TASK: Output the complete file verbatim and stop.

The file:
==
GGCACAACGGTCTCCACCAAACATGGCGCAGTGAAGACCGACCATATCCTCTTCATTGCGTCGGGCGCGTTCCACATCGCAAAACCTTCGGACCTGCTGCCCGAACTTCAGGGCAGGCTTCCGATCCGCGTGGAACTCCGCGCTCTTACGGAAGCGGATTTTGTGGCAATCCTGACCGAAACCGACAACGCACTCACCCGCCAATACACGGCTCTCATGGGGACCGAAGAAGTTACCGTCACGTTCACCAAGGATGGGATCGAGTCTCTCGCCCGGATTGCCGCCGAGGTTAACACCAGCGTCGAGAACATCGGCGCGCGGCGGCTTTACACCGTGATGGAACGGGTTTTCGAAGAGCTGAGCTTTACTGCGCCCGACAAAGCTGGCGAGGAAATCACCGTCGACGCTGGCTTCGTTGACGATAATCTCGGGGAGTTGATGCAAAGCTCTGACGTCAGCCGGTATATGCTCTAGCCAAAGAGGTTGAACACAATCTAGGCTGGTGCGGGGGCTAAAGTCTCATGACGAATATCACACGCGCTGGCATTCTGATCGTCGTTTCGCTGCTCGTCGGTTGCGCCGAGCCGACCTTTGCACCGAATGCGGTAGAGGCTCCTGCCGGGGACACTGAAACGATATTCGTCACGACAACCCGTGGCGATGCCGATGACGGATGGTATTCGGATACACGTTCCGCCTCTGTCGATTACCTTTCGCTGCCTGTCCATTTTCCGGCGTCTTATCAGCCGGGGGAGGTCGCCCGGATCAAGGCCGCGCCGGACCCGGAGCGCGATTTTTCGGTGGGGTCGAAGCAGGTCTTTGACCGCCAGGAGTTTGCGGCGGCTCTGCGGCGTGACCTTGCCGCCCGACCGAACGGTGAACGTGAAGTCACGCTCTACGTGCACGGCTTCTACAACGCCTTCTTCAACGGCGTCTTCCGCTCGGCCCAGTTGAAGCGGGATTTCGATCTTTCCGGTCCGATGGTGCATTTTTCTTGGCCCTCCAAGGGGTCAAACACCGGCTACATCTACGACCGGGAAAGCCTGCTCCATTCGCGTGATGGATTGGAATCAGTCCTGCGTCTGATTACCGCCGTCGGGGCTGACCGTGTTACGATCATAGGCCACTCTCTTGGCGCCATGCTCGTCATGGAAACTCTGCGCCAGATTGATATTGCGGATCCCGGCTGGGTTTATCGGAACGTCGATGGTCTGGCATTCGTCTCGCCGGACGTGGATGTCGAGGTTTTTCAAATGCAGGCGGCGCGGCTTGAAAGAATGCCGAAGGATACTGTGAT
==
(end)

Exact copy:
GGCACAACGGTCTCCACCAAACATGGCGCAGTGAAGACCGACCATATCCTCTTCATTGCGTCGGGCGCGTTCCACATCGCAAAACCTTCGGACCTGCTGCCCGAACTTCAGGGCAGGCTTCCGATCCGCGTGGAACTCCGCGCTCTTACGGAAGCGGATTTTGTGGCAATCCTGACCGAAACCGACAACGCACTCACCCGCCAATACACGGCTCTCATGGGGACCGAAGAAGTTACCGTCACGTTCACCAAGGATGGGATCGAGTCTCTCGCCCGGATTGCCGCCGAGGTTAACACCAGCGTCGAGAACATCGGCGCGCGGCGGCTTTACACCGTGATGGAACGGGTTTTCGAAGAGCTGAGCTTTACTGCGCCCGACAAAGCTGGCGAGGAAATCACCGTCGACGCTGGCTTCGTTGACGATAATCTCGGGGAGTTGATGCAAAGCTCTGACGTCAGCCGGTATATGCTCTAGCCAAAGAGGTTGAACACAATCTAGGCTGGTGCGGGGGCTAAAGTCTCATGACGAATATCACACGCGCTGGCATTCTGATCGTCGTTTCGCTGCTCGTCGGTTGCGCCGAGCCGACCTTTGCACCGAATGCGGTAGAGGCTCCTGCCGGGGACACTGAAACGATATTCGTCACGACAACCCGTGGCGATGCCGATGACGGATGGTATTCGGATACACGTTCCGCCTCTGTCGATTACCTTTCGCTGCCTGTCCATTTTCCGGCGTCTTATCAGCCGGGGGAGGTCGCCCGGATCAAGGCCGCGCCGGACCCGGAGCGCGATTTTTCGGTGGGGTCGAAGCAGGTCTTTGACCGCCAGGAGTTTGCGGCGGCTCTGCGGCGTGACCTTGCCGCCCGACCGAACGGTGAACGTGAAGTCACGCTCTACGTGCACGGCTTCTACAACGCCTTCTTCAACGGCGTCTTCCGCTCGGCCCAGTTGAAGCGGGATTTCGATCTTTCCGGTCCGATGGTGCATTTTTCTTGGCCCTCCAAGGGGTCAAACACCGGCTACATCTACGACCGGGAAAGCCTGCTCCATTCGCGTGATGGATTGGAATCAGTCCTGCGTCTGATTACCGCCGTCGGGGCTGACCGTGTTACGATCATAGGCCACTCTCTTGGCGCCATGCTCGTCATGGAAACTCTGCGCCAGATTGATATTGCGGATCCCGGCTGGGTTTATCGGAACGTCGATGGTCTGGCATTCGTCTCGCCGGACGTGGATGTCGAGGTTTTTCAAATGCAGGCGGCGCGGCTTGAAAGAATGCCGAAGGATACTGTGAT